By Ryan McGreal
Published April 08, 2008
Without going into a line-by-line critique, I'd like to point out a few observations related to his arguments.
As with all commodities, oil prices rise and fall in a cyclical manner. The last oil price peak occurred in 1980 at about $47 a barrel. Factoring in inflation that would be $124 today, which is lower than today's actual price of $107.
The oil crises of 1973-4 and 1979-80 were strictly political in origin. The former resulted from OPEC countries restricting their exports in protest against the Yom Kippur War and the latter stemmed from the revolution in Iran.
Today, by contrast, persistent high - and steadily increasing - oil prices are geological in origin. They're the old-fashioned result of growing demand against a flat supply.
In particular, the rate of global oil production is at or very near an all-time peak, after which annual oil production will rapidly and inexorably decline as global oil reserves pass the halfway mark.
This thesis has been exhaustively studied by oil geologists, economists and energy investment bankers (see the RTH series on peak oil) and is not in serious dispute.
The only real debate is over when the peak will happen: the range is somewhere between now and 2012. Due to the nature of production analysis, it won't be possible to identify the peak until after the fact.
However, it's instructive that oil production has been stalled at around 85 million barrels per day for the past few years, despite steadily growing demand.
Howse also writes:
air transport actually contributes only 1.2 per cent of greenhouse gas emissions in Canada compared to the 18.2 per cent contribution from road transport.
This is in response to my statement, "In addition to consuming the most energy, air transport also produces the most greenhouse gas (GHG)."
Unfortunately, the constraint of a 1,000 word limit boiled the nuance out of this statement. I should have written that air transport consumes the most energy and produces the most GHG per tonne-kilometre.
Air transport is ten times as energy intensive as trucking and around a hundred times as energy intensive as shipping and rail. While it's true that the air industry has grown more efficient over the past several decades, it will never realize efficiency gains that match even the relatively polluting trucking industry.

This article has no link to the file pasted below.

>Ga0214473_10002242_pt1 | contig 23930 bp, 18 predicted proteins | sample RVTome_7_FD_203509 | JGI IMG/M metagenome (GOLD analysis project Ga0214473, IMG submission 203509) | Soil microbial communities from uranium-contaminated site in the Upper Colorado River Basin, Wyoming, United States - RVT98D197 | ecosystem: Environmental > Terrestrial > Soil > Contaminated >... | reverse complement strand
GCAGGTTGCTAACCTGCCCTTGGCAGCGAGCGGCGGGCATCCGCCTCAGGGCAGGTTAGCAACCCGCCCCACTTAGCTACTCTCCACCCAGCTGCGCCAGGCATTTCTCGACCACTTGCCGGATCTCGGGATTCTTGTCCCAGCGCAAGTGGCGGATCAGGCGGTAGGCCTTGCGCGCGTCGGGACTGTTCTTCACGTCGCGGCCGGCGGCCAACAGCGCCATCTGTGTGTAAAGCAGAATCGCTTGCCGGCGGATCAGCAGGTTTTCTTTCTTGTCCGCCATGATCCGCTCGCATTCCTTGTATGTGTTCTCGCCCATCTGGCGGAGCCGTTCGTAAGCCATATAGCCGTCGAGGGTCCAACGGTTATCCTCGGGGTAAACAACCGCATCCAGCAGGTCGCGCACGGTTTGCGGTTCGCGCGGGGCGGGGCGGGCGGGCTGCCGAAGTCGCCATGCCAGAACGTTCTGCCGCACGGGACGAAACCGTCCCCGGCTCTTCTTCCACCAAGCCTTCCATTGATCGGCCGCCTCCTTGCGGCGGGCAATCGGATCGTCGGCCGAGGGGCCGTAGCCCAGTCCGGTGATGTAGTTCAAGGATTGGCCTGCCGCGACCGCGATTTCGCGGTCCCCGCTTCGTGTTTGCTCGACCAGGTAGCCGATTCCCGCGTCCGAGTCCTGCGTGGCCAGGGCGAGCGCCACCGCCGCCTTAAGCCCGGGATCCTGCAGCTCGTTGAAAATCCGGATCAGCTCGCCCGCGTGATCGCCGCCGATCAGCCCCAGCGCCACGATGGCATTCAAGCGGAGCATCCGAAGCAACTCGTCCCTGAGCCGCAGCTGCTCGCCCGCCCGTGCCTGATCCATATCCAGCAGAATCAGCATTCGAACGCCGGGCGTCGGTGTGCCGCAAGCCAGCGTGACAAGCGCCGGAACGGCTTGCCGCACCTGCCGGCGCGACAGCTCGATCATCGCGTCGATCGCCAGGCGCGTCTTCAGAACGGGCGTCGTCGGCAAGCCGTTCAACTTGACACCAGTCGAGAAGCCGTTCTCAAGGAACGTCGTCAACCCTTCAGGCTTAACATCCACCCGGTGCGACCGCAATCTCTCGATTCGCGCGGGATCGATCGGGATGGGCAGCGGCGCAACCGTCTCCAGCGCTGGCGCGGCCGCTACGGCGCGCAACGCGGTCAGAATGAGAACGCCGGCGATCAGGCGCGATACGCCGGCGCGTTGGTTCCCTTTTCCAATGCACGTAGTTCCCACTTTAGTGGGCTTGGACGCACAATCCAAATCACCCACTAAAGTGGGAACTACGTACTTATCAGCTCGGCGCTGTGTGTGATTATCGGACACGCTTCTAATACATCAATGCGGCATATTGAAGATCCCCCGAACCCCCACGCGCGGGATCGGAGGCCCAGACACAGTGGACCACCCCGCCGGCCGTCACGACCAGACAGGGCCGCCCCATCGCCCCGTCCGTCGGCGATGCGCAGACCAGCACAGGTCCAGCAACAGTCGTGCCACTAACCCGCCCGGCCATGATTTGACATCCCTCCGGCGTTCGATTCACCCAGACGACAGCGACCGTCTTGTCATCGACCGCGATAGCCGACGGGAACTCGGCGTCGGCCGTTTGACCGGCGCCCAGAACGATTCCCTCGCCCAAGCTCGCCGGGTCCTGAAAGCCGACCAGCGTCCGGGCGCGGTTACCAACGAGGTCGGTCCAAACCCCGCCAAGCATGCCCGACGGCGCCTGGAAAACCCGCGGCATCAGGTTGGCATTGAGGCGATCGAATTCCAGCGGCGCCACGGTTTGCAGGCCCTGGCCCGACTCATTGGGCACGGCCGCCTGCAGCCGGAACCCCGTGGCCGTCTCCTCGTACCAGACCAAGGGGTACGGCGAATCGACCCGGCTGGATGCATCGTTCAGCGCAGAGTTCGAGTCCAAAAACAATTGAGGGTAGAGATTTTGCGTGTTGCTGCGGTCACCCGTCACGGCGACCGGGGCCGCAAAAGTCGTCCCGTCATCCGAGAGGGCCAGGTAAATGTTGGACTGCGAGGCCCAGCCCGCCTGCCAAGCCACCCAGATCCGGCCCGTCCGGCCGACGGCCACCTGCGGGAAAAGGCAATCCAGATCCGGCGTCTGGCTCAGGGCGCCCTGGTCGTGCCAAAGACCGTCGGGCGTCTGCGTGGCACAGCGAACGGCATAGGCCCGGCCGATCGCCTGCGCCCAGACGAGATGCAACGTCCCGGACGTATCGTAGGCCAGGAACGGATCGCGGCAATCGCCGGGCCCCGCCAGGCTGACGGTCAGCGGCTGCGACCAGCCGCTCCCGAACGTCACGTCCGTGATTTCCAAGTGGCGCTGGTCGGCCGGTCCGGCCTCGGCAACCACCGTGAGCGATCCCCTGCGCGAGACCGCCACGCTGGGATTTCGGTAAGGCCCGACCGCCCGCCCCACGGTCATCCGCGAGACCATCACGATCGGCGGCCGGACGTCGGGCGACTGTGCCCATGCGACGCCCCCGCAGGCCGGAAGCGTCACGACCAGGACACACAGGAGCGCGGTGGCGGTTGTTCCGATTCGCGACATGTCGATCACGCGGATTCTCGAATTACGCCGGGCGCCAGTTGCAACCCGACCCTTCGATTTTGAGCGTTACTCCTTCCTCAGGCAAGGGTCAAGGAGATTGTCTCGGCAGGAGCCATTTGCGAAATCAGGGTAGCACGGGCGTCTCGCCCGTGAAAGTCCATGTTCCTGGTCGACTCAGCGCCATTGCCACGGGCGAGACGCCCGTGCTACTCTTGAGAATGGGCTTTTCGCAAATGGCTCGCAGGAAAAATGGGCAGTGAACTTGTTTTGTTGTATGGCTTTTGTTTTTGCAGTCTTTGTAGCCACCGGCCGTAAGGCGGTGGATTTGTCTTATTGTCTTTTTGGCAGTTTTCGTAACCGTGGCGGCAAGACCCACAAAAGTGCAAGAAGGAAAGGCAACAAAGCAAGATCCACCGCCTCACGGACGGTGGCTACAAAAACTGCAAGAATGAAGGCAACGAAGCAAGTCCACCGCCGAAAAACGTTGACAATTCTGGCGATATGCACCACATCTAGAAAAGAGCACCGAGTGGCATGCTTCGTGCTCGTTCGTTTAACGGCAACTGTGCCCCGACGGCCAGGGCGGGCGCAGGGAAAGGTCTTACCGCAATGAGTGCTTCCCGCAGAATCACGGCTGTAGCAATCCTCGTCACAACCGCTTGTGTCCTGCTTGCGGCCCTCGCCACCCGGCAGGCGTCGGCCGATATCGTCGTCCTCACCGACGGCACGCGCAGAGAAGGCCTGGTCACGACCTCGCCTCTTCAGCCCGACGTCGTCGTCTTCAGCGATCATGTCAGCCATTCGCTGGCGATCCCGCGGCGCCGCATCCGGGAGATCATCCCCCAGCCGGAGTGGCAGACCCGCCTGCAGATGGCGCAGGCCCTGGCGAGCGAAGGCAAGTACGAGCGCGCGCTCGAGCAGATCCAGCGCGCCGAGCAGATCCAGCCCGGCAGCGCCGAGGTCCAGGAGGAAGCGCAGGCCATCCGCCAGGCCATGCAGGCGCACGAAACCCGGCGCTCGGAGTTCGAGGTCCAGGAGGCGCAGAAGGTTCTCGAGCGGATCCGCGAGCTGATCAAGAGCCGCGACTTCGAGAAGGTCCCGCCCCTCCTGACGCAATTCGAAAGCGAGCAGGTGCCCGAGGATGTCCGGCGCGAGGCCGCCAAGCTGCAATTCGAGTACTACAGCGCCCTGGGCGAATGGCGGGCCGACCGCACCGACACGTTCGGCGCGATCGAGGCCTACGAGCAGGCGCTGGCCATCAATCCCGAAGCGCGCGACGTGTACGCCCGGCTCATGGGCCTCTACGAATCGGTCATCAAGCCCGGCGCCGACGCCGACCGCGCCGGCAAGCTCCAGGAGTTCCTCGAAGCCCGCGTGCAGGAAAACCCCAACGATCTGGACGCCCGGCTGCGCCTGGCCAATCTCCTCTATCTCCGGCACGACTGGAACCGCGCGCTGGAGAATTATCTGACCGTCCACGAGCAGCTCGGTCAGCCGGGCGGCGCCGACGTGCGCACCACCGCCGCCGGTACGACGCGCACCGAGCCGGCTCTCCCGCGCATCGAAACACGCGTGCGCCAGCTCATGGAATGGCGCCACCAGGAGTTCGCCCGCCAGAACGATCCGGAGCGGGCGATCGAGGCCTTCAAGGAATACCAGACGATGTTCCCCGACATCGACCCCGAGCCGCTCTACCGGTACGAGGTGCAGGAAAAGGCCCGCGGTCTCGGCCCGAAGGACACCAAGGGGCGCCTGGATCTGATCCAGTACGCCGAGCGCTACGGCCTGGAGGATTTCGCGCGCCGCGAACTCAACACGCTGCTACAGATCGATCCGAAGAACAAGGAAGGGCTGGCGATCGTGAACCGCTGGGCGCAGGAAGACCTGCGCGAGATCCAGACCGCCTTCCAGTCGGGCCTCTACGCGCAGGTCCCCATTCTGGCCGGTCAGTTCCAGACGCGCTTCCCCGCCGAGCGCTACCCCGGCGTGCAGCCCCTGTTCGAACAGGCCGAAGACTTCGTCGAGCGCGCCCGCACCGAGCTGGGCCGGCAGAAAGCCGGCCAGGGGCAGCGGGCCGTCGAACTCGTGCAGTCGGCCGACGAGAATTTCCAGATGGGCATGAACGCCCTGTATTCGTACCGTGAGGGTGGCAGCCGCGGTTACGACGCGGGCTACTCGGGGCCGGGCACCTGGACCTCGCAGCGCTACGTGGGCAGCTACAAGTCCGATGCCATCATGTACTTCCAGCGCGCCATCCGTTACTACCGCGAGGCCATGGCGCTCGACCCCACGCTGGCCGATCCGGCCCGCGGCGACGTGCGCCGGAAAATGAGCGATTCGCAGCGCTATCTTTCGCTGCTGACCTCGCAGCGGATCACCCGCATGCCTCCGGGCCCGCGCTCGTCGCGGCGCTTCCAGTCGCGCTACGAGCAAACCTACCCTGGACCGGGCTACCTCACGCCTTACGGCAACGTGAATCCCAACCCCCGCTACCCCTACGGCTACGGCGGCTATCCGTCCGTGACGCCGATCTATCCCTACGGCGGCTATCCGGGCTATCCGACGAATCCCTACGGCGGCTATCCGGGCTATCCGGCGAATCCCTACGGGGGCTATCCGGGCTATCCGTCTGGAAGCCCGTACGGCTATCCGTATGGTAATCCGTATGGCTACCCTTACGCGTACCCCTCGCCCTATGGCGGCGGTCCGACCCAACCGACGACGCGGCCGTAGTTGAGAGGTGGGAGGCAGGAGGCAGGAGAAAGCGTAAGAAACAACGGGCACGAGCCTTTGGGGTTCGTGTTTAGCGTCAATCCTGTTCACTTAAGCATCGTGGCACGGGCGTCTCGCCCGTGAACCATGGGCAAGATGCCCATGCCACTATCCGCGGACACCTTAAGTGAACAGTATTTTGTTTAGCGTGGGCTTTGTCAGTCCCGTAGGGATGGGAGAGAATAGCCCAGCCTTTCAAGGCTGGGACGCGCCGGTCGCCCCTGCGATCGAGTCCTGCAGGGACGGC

The following paragraph is also worth examining in detail:
Hamilton International Airport is in support of developing all of Hamilton's employment lands, whether they are the brownfields on Burlington Street, expanding existing business parks in Stoney Creek or Ancaster, revitalizing the downtown core or the development of the Airport Economic Development Lands. That is why we are a participant in the community liaison committee and we support the findings of the independent consultants mentioned in the article, Hemson Consulting.
One of the most egregious 'findings' from the vaunted studies is the review (PDF) last week that vastly understated the available supply of brownfield lands by effectively defining most of them out of existence.
As Councillor Brad Clark pointed out:
Now we have this number out there about brownfields that shows 91 properties, but in reality had we actually applied the criteria of the definition, we'd have closer to 300 properties, and now what we've done is we've changed the definition in order to make sure that the definition meets the 91. It seems kind of backwards to me.
This, of course, is exactly what I've been trying to argue - that the decision makers in this city have already already committed to the airport lands and are simply rolling out post hoc arguments to justify that decision.
The membership of the Community Liaison Committee, of course, reflects and reinforces this policy determinism. Stacked with representatives from the airport, Chamber of Commerce, realtors association, a commercial property developer, a housing developer, a real estate agent, the former Glanbrook town planner, a pro-aerotropolis air traffic controller and two pro-airport councillors, their conclusions on the matter are more or less a fait accompli.
To conclude: if the airport lands really do have such an evidently "bright outlook", why are we so determined to stack the deck against alternatives? The best idea will win in a true marketplace of ideas; what are we so afraid of that we refuse to subject the plan to a truly rigorous critique instead of a coronation?
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